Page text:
Infobox Language
name = Proto-Esperanto
nativename = Pra-Esperanto
pronunciation =
speakers = extinct
iso1 = none
iso2 = none
iso2b = none
iso2t = none
iso3 = none
familycolor = Constructed language
fam2 = international auxiliary language
script = Latin
extinct = 1887
creator = L. L. Zamenhof
date = 1878-1881
setting = international auxiliary language
posteriori =
caption =

Proto-Esperanto (or "pra-Esperanto" in the language itself) is the modern term for any of the stages in the evolution of L. L. Zamenhof's language project, prior to the publication of his Unua Libro in 1887.

The "Lingwe uniwersala" of 1878

As a child, Zamenhof had the idea to introduce an international auxiliary language for communication between different nationalities. He originally wanted to revive some form of simplified Latin or Greek, but as he grew older he came to believe that it would be better to create a new language for his purpose. During his teenage years he worked on a language project until he thought it ready for public demonstration. On December 17, 1878 (about one year before the first publication of Volapük), Zamenhof celebrated his birthday and the birth of the language with some friends, who liked the project. Zamenhof himself called his language "Lingwe Uniwersala" ("world language").

Only four lines of the "Lingwe uniwersala" stage of the language from 1878 remain, from an early song that Zamenhof composed:

In modern Esperanto, this would be,:"Malamikeco de la nacioj,:"Falu, falu, jam temp' estas;:"La tuta homaro en familion:"Kununuigi sin devas.

The "Lingvo universala" of 1881

While at university, Zamenhof handed his work over to his father, Mordechai, for safe-keeping until he had completed his medical studies. His father, not understanding the ideas of his son and perhaps anticipating problems from the Tsarist police, burned the work. Zamenhof didn't discover this until he returned from university in 1881, at which point he restarted his project. A sample from this second phase of the language is this extract of a letter from 1881:

:"Ma plej kara miko, kvan ma plekulpa plumo faktidźas tiranno pu to. Mo poté de cen taj brivoj kluri ke sciigoj de fu-ći specco debé blessi tal fradal kordol ..."Modern: "Mia plej kara amiko, kiel mia plej kulpa " [?] " plumo fariĝas tirano por vi. Mi povas de cent da viaj leteroj konkludi ke sciigoj de tiu-ĉi speco devas vundi vian fratan koron ..." :(My dearest friend, how my most guilty pen has become a tyrant for you. From a hundred of your letters I can conclude that announcements of this kind must wound your brotherly heart ...)

By this time the letter "v" had replaced "w" for the [v] sound; verbal inflection for person and number had been dropped; the nominal plural was "-oj" in place of "-es"; and the noun cases were down to the current two (though a genitive "-es" survives today in the correlatives). Beside the stronger Slavic flavor of the orthography ("ć, dź, ħ, ś, ź" for "ĉ, ĝ, ĥ, ŝ, ĵ") compared to the modern language, and an accusative case suffix "-l", some verb forms still had final stress.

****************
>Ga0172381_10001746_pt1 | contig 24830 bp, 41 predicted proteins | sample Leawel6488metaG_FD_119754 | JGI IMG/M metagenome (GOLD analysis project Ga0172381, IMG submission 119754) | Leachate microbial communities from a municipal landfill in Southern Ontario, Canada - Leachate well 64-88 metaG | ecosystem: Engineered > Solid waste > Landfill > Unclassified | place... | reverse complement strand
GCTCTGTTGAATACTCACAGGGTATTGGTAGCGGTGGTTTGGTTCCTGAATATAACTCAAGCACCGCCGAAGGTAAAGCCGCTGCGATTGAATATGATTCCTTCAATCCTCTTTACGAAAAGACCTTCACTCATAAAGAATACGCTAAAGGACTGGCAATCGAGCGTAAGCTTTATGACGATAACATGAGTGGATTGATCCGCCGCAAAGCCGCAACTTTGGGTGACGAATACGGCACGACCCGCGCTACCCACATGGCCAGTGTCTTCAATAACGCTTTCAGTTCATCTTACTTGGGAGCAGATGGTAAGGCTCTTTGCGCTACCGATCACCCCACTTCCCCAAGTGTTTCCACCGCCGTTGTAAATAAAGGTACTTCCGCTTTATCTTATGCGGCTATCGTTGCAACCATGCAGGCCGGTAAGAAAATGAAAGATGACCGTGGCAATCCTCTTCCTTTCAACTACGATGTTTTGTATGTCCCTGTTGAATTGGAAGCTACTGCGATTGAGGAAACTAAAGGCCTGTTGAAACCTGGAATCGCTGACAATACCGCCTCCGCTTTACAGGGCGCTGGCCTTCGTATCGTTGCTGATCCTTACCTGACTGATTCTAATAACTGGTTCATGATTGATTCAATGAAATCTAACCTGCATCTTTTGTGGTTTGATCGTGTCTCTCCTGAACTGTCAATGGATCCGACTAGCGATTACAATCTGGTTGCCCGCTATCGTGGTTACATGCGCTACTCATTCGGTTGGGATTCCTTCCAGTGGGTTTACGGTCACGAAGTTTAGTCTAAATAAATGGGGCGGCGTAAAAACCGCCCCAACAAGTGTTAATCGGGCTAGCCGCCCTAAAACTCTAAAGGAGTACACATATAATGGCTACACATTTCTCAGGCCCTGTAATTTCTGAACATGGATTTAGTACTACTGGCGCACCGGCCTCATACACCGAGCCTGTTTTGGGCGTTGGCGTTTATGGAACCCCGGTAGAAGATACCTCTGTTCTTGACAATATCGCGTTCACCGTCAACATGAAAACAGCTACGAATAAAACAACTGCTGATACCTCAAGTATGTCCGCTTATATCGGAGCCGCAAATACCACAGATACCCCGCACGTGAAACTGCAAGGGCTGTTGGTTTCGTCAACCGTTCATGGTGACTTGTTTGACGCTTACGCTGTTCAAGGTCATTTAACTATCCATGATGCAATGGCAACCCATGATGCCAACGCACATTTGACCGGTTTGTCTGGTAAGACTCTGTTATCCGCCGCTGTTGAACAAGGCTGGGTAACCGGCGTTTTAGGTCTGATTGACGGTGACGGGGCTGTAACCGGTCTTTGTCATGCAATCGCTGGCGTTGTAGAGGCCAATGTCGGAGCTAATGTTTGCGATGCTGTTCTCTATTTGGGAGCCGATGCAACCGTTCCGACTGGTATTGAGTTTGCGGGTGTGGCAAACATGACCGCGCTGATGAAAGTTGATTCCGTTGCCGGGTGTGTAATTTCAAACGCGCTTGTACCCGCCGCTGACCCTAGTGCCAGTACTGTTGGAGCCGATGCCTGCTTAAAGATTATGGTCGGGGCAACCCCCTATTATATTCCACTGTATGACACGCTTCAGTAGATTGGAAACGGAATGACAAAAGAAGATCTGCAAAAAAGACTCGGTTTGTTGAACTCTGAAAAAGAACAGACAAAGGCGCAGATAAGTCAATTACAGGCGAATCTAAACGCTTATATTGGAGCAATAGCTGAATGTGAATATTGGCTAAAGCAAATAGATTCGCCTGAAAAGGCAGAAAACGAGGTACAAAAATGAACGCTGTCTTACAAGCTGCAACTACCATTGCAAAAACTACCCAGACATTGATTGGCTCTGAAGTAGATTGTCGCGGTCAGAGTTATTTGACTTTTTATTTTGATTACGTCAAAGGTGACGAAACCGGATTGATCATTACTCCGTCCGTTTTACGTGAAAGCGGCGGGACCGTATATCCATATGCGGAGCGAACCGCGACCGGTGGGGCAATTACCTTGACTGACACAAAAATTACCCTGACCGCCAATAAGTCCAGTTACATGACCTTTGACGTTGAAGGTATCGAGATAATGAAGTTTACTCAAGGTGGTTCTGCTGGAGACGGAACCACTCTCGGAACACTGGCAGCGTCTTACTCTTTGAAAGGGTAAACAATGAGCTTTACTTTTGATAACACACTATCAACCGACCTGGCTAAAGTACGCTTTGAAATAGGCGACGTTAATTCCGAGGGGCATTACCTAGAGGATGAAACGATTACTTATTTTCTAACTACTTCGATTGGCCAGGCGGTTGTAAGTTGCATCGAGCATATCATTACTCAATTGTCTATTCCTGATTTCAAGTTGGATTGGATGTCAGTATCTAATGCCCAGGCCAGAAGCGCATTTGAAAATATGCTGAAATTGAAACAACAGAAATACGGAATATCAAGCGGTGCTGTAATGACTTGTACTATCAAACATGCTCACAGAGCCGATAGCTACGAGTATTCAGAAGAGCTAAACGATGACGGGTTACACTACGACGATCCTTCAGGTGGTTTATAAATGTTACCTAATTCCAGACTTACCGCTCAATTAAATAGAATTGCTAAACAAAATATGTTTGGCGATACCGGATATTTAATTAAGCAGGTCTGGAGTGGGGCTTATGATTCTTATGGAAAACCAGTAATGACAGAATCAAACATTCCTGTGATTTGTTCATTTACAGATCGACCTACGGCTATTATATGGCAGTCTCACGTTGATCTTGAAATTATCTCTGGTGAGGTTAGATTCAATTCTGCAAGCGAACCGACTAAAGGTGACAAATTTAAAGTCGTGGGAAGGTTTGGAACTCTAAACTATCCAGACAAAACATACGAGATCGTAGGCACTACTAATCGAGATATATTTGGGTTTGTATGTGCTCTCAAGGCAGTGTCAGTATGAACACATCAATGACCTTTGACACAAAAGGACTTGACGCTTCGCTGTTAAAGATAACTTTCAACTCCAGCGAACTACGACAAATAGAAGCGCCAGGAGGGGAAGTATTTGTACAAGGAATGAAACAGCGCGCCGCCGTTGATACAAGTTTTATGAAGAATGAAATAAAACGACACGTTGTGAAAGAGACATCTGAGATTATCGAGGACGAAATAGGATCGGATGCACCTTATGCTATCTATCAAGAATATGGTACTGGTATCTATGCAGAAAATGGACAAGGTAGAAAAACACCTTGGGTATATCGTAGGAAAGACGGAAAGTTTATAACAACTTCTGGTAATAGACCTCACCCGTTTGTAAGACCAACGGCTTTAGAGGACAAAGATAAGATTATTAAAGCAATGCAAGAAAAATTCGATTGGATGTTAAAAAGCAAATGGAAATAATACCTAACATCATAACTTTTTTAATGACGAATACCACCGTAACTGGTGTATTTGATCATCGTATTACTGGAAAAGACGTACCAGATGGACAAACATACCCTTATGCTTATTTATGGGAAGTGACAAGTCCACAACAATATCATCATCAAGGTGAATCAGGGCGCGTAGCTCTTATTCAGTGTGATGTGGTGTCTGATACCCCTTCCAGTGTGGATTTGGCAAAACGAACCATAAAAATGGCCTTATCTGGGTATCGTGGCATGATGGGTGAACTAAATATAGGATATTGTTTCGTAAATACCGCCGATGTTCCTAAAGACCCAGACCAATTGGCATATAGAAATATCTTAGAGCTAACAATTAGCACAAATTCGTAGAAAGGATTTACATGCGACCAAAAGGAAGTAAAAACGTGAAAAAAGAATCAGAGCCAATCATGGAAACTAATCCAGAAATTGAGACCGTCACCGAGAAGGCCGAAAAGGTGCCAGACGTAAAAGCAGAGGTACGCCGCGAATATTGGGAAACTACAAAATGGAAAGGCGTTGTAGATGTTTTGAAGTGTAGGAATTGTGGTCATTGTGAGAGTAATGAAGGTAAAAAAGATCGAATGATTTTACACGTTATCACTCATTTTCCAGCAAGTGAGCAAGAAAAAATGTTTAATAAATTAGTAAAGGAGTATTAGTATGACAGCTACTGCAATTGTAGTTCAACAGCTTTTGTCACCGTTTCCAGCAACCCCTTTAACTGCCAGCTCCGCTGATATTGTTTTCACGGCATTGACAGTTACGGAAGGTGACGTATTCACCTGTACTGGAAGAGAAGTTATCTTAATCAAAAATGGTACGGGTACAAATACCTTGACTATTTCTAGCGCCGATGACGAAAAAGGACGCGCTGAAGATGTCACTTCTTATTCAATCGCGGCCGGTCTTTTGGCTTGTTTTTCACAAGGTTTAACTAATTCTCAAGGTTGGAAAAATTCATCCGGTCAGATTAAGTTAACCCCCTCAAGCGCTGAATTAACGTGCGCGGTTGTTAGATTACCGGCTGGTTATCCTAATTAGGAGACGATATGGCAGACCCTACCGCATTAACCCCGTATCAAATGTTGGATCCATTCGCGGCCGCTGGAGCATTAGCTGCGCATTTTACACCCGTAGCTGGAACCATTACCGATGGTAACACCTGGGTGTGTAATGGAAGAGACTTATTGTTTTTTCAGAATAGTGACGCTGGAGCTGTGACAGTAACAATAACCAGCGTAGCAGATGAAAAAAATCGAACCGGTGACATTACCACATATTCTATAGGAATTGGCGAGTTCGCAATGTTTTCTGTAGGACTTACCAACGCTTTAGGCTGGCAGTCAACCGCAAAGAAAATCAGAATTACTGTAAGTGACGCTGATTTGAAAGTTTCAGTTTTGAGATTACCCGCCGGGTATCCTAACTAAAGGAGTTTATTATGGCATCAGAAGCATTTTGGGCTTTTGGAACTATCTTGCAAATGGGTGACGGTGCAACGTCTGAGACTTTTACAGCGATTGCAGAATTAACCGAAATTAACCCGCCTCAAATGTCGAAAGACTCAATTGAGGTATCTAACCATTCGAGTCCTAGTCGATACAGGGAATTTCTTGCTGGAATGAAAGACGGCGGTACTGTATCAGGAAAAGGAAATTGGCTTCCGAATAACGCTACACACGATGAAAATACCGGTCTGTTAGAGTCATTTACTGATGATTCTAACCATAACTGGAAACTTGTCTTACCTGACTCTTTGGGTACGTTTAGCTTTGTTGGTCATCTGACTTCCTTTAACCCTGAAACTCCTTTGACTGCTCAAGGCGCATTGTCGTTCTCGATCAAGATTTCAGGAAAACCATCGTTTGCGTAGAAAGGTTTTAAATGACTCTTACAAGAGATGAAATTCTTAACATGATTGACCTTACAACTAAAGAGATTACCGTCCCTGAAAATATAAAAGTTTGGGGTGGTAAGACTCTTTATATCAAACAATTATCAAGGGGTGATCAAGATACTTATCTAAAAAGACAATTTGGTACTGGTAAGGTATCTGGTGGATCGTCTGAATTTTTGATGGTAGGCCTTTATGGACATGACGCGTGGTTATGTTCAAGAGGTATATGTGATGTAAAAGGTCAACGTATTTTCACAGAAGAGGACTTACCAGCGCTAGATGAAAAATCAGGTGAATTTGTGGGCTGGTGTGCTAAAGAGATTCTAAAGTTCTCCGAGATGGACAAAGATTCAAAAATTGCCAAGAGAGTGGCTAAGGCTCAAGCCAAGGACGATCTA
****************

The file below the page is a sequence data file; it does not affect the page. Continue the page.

The verbal conjugation was present tense "-é", past "-u", future "-uj", conditional "-á", jussive "-ó", and infinitive "-e" or "-i".

The pronouns ended in a nominal "o" (or instead an adjectival "a" for possessives: "mo" "I", "ma" "my"), but there were other differences as well, including gender in the third-person plural:

Transition to the modern Esperanto of 1887

Zamenhof refined his ideas for the language for the next several years. Most of his refinements came through translation of literature and poetry in other languages. The final stress in the verb conjugations was rejected in favour of always stressing the second-last vowel, and the old plural "-s" on nouns became a marker of finite tenses on verbs. The Slavic-style acute diacritics became circumflexes to avoid overt appearances of nationalism, and the new bases of the letters "ĵ, ĝ" (for former "ź, dź)" helped preserve the appearance of Romance and Germanic vocabulary.

In 1887 Zamenhof finalized his tinkering with the publication of the "Unua Libro" ("First Book"), which contained the Esperanto language as we know it today. In a letter to Nikolai Borovko he later wrote,:I've worked for six years perfecting and testing the language, when in the year 1878 it had already seemed completely ready to me.

Additional reading

Gaston Waringhien, in his book "Lingvo kaj Vivo" ("Language and Life"), analyzed the evolution of the language through manuscripts from 1881, 1882, and 1885.

ee also

*Arcaicam Esperantom - a constructed fictitious 'archaic' version of Esperanto.

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